Some healthy Introverts might be okay with I’m okay, you’re okay. Some other more confident or arrogant Introverts might even say I’m okay, you’re not okay. I would assume, however, that at some point of holding this point of view, they will start getting in their own way. This myth, however, is about the third option: I’m not okay, you’re okay. Once again, this is a story scripted by us and very seldom factual.
Often when I hear my coaching clients telling me their story in a way that conforms to this myth, I do a simple exercise with them. I ask them to draw two tick boxes. Next to the one, I ask them to write, I am okay. Next to the other, they write, I am not okay. Over the eighteen odd years that I used this exercise I have literally only had two people tick the “I’m not okay” box. The others all tick the “I’m okay” box notwithstanding the fact that their narrative in that or several sessions has been consistently “I’m not okay”. Their explanation is always that, until faced with these two options, they always thought they were not okay, but in that moment realised that they were okay – but that there was some work to be done. In that moment, they started re-writing their script.
Myth #3: ”I am just like that!”
The third myth contains a life sentence, “I’m just like that, always have been and always will be!” In this instance, then, we have not only scripted our narrative over years but we have programmed the document so that it can never be edited.
Unfortunately, this belief is the very definition of what Carol Dweck described as a fixed mindset in her globally acclaimed book, Mindset: The New Psychology of Success. By comparison, she argues that a growth mindset – the belief that abilities can be developed and the desire to embrace learning, challenges and setbacks as sources of growth – creates the drive and resilience that influence success in virtually every area of life.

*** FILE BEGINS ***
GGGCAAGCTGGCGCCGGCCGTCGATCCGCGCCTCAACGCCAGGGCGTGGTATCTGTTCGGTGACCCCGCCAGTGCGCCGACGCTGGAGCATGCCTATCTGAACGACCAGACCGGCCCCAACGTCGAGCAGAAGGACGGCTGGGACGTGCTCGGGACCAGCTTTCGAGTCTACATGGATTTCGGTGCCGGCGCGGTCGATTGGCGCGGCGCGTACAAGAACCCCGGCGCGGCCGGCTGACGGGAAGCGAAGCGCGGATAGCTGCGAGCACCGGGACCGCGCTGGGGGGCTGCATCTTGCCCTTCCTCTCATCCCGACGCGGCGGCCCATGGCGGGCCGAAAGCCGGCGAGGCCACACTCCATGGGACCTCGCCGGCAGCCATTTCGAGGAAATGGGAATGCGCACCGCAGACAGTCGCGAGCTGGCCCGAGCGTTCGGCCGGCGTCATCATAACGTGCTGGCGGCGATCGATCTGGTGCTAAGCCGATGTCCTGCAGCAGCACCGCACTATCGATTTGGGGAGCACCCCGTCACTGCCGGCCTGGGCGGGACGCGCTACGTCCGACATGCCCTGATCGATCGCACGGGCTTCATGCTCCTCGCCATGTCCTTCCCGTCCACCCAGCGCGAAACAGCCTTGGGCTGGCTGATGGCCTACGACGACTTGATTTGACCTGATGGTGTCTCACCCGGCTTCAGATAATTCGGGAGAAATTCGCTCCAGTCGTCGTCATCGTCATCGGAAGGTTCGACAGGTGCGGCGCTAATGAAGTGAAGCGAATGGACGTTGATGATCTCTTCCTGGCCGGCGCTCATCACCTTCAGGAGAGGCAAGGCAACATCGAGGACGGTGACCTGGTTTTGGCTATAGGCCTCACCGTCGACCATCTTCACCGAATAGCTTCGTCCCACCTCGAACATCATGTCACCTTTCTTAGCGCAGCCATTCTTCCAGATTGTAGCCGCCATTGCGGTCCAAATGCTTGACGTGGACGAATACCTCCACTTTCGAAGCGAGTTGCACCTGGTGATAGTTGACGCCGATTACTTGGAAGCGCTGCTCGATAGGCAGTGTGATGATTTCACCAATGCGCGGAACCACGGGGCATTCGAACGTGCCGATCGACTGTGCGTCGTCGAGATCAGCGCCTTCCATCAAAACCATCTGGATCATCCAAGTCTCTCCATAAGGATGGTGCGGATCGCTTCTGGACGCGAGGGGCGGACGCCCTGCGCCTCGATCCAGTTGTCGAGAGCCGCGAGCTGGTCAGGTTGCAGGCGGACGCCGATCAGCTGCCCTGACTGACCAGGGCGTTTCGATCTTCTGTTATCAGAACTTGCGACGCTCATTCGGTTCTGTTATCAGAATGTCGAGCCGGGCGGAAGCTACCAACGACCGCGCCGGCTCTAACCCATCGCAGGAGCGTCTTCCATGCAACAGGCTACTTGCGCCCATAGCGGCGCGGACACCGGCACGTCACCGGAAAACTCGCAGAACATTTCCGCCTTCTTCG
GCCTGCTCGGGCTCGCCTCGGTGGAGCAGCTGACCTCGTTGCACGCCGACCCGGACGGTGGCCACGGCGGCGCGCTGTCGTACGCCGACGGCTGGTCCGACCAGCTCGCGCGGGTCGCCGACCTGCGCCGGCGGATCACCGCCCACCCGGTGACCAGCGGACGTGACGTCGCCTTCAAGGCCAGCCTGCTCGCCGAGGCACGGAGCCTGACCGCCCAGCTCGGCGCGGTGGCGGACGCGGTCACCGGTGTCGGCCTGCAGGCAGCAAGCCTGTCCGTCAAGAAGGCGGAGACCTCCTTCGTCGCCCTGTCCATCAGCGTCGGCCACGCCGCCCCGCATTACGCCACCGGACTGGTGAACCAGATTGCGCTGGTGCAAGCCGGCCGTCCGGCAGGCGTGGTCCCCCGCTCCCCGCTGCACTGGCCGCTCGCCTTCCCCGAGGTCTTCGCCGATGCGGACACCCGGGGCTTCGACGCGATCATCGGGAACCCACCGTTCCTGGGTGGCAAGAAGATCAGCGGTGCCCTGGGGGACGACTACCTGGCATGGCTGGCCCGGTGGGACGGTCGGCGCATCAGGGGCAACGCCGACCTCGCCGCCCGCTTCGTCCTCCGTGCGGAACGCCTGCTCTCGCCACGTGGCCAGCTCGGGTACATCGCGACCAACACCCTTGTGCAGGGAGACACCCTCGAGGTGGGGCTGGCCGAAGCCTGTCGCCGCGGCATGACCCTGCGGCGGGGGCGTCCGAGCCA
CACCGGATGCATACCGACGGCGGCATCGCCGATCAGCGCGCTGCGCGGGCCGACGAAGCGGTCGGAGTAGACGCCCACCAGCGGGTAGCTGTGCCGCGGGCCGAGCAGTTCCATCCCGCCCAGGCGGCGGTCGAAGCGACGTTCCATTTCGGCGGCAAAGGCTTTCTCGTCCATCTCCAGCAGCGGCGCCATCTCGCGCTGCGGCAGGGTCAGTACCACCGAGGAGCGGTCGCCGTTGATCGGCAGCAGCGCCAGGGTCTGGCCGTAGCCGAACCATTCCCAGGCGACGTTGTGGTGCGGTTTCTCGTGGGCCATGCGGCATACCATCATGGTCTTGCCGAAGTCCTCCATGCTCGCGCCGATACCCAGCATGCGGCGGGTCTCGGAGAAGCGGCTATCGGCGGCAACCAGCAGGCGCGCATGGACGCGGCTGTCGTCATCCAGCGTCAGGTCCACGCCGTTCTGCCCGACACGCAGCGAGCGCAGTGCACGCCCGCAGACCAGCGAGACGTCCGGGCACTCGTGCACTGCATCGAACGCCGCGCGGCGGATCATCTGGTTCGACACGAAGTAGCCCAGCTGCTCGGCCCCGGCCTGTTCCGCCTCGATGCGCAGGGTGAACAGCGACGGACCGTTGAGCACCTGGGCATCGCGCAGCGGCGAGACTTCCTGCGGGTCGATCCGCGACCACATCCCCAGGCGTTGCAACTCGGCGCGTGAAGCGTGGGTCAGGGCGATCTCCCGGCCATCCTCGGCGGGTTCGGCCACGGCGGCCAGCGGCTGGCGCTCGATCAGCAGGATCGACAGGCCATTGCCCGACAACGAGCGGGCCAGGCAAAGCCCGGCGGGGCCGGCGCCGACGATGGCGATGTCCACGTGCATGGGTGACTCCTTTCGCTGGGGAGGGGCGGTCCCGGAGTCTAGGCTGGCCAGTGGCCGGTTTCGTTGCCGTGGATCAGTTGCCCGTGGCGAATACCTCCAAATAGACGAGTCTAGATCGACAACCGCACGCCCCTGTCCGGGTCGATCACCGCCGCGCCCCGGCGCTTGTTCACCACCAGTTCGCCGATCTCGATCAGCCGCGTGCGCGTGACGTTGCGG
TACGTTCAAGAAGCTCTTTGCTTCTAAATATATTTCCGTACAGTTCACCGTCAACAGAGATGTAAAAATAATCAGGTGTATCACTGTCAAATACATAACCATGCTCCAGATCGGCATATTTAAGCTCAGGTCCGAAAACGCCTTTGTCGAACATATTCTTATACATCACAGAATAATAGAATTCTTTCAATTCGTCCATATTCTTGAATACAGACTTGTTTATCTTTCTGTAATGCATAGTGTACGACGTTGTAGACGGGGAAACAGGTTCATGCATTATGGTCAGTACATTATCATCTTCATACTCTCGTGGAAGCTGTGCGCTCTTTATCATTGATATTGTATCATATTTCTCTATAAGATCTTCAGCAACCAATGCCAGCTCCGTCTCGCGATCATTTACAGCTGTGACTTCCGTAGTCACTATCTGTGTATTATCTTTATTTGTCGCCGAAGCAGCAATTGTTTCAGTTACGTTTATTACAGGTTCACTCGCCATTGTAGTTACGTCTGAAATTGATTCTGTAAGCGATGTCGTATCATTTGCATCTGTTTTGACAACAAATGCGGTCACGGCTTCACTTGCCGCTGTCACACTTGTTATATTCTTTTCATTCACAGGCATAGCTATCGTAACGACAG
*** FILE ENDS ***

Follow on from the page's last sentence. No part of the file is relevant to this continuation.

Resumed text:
Using the language I have been using above, this amounts to the ability to rescript those narratives that are not working for us into ones that serve us better.
2 Truths of Introversion
Truth #1: Introverts are more sensitive than Extraverts
We all feel comfortable in different situations. Some people can think of no greater pleasure than sitting in a library; to them, even the thought of going to a techno club is unfathomable. Others are the polar opposite: there is no place they feel more at home than among a throbbing mass of people and it would drive them crazy to spend a single evening in the library. Why the stark difference?
I’m told these reactions are controlled by the human brain’s emotional switchboard – the amygdala. The amygdala is apparently the first place our sensory organs send every stimulus received from the outside world. Then the amygdala decides our response to the output.
It turns out that the amygdala of high-reactive people is extremely sensitive. Since these people have particularly strong reactions to external stimuli, they end up preferring low-stimulation surroundings, such as libraries, and tend to mature into reserved and thoughtful people: Introverts.
On the other hand, it is difficult for the brains of low-reactive people to respond to new impressions. That is why in their childhood they remain unaffected by normal stimuli and seek out more stimulating environments, eventually becoming nonchalant, lively Extraverts.
This is also why Introverts, being highly sensitive, process information in an unusually thorough way, taking more time observing and getting more involved with the subject matter than those who are not highly sensitive. Consequently, highly sensitive people find profound conversations about values and morals far more stimulating than the superficial anecdotes of a colleague’s recent holiday.
Truth #2: Introverts have a great deal to contribute
Both Introverts and Extraverts have qualities that can be extremely valuable to the people in their environment. The same is true of Ambiverts who are somehow more adaptable moving back and forth on the continuum between extreme Introverts and Extraverts.
Introverts, having a deep sensitivity, may be able to develop that deep (self-)sensitivity and direct it at others in a caring, empathetic manner.
In a book, Quiet Power: The Secret Strengths of Introverts, Susan Cain and her co-authors say that “there’s a word for ‘people who are in their heads too much’: thinkers.” We Introverts know at some level that we are thinkers – the only question is whether we use our thinking to serve us or to get in our own way.